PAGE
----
Artsy Shark Goes Threadless

By Carolyn Edlund

What’s the inside scoop on the fun, hip indie t-shirt company Threadless?
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They’re always recruiting artists to submit original designs that will look fabulous on t-shirts and other clothing to sell to their huge audience of shoppers. Yes, they want your original idea, but clearly state, “We’re talking an idea so amazing that your eyeballs may explode if you stare loo long!”

Artsy Shark went behind the scenes to find out exactly how this process works, and to discover if there is a secret to having your design chosen and land the $2,000 payout when it becomes one of the select handful of products for sale on their website. Via conference call with Threadless Community Director Mimi Henderlong and Artist Coordinator Rachel Gottesman (who gives thumbs up or down on initial submissions), it became clear that Threadless has taken a cool idea and turned it into a fanatical community of artists who support one another in the pursuit of saleable art.

 

 

Describing the submission process, Rachel explains that every day she receives about 200-250 designs from artists all over the world. Users download a submission kit from the Threadless site, and work with a program such as Adobe Illustrator or Photoshop to put their art on a template, shown either flat or on a model.

There are guidelines however, and when they aren’t met, Rachel sends the submission back as “declined,” to be fixed and resubmitted. Rachel’s a stickler. No inappropriate or copyrighted designs, images too large or too fuzzy will get through. Lesson? Follow. The. Directions. If you’re not confident or just want input, you can have your design critiqued by your peers first.

When it is accepted (Yay!) it goes up on Threadless for seven days, put to a vote on a scale fro 0 to 5 from all visitors. This is where lobbying all your friends, contacts and even strangers can help get your unique design voted in as a crowd favorite. So post it on your Facebook page, and send emails and tweets to bump up your score – that’s encouraged. Warning: Voting on designs can be an addictive activity, resulting in your getting nothing else accomplished. So vote for your favorites, and then get back to work!

 

 

At the end of the week, your score gets averaged and the staff at Threadless (you can see them on the site – they’re the t-shirt models) get to pick their favorites from the best of the best. Then onto a final decision-making team who determines the winners.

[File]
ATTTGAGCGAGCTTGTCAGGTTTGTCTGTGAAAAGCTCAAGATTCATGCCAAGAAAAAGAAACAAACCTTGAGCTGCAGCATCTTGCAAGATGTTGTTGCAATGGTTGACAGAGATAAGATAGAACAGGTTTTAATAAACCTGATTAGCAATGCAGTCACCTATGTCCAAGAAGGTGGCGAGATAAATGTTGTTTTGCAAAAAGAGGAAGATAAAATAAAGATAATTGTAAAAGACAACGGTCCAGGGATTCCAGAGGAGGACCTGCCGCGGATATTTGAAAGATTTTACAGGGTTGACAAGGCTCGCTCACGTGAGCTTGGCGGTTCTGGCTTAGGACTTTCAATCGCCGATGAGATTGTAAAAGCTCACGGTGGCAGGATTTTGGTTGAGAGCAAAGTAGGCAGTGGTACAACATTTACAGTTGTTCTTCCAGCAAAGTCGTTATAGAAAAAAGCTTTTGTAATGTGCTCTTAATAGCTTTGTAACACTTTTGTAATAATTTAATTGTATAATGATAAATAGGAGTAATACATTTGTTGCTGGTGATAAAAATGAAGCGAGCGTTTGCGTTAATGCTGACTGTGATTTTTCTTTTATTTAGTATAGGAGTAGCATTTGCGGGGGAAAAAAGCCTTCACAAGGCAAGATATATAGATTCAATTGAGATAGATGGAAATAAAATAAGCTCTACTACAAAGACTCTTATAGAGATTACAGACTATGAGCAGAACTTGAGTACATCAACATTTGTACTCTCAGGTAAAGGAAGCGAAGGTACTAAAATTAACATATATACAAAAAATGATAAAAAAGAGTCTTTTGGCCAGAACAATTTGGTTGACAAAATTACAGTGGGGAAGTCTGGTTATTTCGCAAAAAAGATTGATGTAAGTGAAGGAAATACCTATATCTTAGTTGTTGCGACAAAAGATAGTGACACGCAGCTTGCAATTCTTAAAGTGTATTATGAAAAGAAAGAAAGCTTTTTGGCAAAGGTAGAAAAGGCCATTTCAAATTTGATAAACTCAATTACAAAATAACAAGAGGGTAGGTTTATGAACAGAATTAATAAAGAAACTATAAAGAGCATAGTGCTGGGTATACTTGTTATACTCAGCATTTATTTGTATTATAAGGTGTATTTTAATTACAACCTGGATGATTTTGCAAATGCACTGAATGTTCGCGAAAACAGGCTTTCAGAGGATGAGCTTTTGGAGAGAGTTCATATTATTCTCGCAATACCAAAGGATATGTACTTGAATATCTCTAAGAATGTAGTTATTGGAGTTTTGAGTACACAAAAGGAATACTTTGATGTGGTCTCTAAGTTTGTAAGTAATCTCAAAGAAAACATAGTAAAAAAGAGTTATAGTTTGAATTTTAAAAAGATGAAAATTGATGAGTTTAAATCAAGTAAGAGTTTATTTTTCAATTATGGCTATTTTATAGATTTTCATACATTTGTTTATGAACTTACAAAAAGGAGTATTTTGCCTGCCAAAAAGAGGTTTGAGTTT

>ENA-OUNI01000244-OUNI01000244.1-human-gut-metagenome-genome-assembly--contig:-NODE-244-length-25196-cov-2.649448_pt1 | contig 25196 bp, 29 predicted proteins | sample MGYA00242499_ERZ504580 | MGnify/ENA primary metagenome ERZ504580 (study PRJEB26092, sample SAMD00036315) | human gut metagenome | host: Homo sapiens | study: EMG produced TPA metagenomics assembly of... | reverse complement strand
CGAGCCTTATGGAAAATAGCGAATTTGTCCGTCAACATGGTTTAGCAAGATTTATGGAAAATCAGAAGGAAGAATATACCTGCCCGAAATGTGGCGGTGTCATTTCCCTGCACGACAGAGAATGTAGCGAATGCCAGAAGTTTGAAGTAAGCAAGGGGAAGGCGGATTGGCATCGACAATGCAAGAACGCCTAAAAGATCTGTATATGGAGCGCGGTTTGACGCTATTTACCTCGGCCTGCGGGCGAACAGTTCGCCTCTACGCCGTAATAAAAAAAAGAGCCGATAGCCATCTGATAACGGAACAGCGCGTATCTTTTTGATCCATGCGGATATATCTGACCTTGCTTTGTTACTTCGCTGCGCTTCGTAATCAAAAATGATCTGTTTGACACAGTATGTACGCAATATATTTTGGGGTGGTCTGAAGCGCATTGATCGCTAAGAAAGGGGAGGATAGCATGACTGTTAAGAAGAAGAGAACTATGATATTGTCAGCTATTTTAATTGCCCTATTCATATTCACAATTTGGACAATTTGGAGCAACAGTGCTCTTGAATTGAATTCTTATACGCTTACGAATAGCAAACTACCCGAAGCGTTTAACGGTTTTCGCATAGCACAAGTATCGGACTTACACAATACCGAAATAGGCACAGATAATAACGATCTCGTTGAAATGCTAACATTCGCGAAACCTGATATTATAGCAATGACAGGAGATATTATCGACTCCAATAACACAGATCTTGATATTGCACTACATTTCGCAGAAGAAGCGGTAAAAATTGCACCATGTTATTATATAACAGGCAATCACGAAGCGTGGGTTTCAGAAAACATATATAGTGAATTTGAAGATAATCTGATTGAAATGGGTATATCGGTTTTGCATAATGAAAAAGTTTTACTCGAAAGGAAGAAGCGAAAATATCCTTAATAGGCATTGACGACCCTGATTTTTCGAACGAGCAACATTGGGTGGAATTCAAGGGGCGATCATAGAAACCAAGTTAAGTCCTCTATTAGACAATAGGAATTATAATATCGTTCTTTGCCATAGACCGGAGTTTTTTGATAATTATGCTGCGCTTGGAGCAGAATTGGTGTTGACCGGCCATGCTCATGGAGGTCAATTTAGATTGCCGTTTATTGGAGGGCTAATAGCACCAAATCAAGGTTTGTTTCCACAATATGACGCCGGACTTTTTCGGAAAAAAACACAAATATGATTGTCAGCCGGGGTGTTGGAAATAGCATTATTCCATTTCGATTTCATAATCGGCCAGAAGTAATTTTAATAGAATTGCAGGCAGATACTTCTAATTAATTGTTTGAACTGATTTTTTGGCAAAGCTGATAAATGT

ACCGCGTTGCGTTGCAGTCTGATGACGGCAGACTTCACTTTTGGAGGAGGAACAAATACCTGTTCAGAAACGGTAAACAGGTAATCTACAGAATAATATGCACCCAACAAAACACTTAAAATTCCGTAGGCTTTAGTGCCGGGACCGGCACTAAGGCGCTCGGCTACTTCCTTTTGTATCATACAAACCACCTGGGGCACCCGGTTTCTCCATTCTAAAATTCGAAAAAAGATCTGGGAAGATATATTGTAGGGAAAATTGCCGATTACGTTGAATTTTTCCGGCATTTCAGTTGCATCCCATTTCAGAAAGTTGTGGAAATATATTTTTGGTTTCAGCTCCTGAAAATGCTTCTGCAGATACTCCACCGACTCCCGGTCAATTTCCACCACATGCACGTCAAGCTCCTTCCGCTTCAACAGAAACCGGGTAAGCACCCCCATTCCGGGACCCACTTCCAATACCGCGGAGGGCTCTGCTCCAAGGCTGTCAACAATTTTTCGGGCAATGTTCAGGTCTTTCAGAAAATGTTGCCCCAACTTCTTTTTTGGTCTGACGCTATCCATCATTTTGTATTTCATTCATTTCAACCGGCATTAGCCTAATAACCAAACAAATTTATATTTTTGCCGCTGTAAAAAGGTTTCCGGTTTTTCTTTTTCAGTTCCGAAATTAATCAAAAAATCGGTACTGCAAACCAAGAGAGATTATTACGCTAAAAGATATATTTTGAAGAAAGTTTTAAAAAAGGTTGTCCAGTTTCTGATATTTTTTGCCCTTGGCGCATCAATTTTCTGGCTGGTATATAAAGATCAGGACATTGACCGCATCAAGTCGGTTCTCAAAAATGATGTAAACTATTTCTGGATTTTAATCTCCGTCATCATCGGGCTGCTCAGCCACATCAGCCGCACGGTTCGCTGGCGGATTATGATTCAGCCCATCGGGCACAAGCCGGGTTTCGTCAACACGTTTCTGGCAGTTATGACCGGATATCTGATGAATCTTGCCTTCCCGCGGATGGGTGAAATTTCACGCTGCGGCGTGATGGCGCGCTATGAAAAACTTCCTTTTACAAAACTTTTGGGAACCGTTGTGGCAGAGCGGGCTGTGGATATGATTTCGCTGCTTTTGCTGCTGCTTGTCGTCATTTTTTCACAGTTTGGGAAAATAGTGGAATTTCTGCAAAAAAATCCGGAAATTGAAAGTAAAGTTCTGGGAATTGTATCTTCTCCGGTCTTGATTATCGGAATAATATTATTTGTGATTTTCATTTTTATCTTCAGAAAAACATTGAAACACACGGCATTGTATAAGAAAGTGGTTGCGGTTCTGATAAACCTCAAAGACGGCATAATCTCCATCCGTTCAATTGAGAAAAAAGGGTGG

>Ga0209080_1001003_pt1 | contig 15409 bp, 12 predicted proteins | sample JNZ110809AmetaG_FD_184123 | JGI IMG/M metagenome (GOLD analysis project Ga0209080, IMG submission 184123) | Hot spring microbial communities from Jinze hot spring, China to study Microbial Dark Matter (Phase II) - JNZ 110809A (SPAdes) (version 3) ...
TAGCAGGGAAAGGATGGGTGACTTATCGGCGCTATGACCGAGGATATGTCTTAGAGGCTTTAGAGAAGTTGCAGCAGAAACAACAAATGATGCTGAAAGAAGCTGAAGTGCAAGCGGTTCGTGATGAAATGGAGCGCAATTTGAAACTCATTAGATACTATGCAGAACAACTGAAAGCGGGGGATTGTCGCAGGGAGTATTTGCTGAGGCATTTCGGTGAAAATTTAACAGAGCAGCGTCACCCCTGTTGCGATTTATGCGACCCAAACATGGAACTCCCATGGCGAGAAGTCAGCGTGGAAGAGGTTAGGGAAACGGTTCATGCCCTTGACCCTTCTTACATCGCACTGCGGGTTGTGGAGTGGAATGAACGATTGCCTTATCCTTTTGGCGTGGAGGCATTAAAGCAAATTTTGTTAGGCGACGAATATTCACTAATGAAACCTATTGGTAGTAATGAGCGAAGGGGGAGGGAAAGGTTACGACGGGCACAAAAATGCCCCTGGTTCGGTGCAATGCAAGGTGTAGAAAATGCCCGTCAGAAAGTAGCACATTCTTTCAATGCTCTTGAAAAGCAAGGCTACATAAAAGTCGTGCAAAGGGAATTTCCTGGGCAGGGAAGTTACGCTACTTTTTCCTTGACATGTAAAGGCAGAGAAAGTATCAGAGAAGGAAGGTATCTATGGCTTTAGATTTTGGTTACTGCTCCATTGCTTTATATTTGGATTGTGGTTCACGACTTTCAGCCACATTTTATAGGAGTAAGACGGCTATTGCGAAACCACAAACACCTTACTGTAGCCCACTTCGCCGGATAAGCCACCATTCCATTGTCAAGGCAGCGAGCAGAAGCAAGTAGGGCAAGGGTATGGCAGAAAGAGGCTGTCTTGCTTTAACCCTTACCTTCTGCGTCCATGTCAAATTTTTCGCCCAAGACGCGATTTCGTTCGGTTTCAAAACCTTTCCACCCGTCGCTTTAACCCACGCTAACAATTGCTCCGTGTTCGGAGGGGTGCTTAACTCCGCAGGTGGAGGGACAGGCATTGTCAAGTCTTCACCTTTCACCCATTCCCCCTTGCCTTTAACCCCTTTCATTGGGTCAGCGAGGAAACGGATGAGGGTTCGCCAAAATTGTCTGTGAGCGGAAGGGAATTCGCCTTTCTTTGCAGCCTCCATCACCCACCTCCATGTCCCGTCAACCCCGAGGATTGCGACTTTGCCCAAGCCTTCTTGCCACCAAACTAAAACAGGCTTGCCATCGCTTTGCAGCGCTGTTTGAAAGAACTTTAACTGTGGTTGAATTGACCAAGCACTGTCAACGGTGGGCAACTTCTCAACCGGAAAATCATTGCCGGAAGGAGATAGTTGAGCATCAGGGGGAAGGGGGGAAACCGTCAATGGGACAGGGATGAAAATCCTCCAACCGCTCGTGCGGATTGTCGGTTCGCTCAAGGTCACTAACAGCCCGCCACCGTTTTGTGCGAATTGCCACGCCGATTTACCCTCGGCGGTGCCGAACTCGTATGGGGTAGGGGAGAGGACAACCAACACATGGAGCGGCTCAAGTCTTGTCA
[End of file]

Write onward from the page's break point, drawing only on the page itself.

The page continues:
Voting scores and comments are very influential, but the mysterious process by which the finalists are chosen is the secret behind the success of the designs that make it to the marketplace, at about $20 retail per shirt (or as a hoodie, or childrens tee or onesie.) Each week about ten new designs are debuted for sale from previous submissions. Winners are rewarded well for their hard work, receiving:

  • $2,000 in cash
  • $500 Threadless Gift Certificate (can be redeemed for $200 cash)
  • $500 in cash each time your design is reprinted

How cool is that? Even if you don’t get your design chosen, you will most likely end up buying at least half a dozen t-shirt that you can’t live without, thereby living up to the Threadless slogan “Nude No More.”

Comments

  1. Great post Carolyn! I think it would be fun to get involved with Threadless. I love it when I see someone I know tweet about their new designs- I try to get over and vote! Threadless is a fabulous business model, and I admire how they continue to grow with it!

  2. I agree, Erin. Although as noted – voting can be addictive! I found that once I got started rating them, I got a lot more discriminating on my scores. Threadless does have an excellent concept, which works not only for submitting and selling designs, but helpful critiques and a sense of community. For artists, that’s just about perfect.

  3. Love this post!
    This is slightly off-topic, but recently I had some work in an art books show. I wanted to do something different, instead of handing out boring business cards, so I decorated match books using materials left over from my work that was in the show and just wrote my URL on each matchbook. People buy art because they like the work but also because they love connecting to the individual artist. If you can find a way to use handmade work as your promotional piece in your shows, people will hang onto it forever of they like it!

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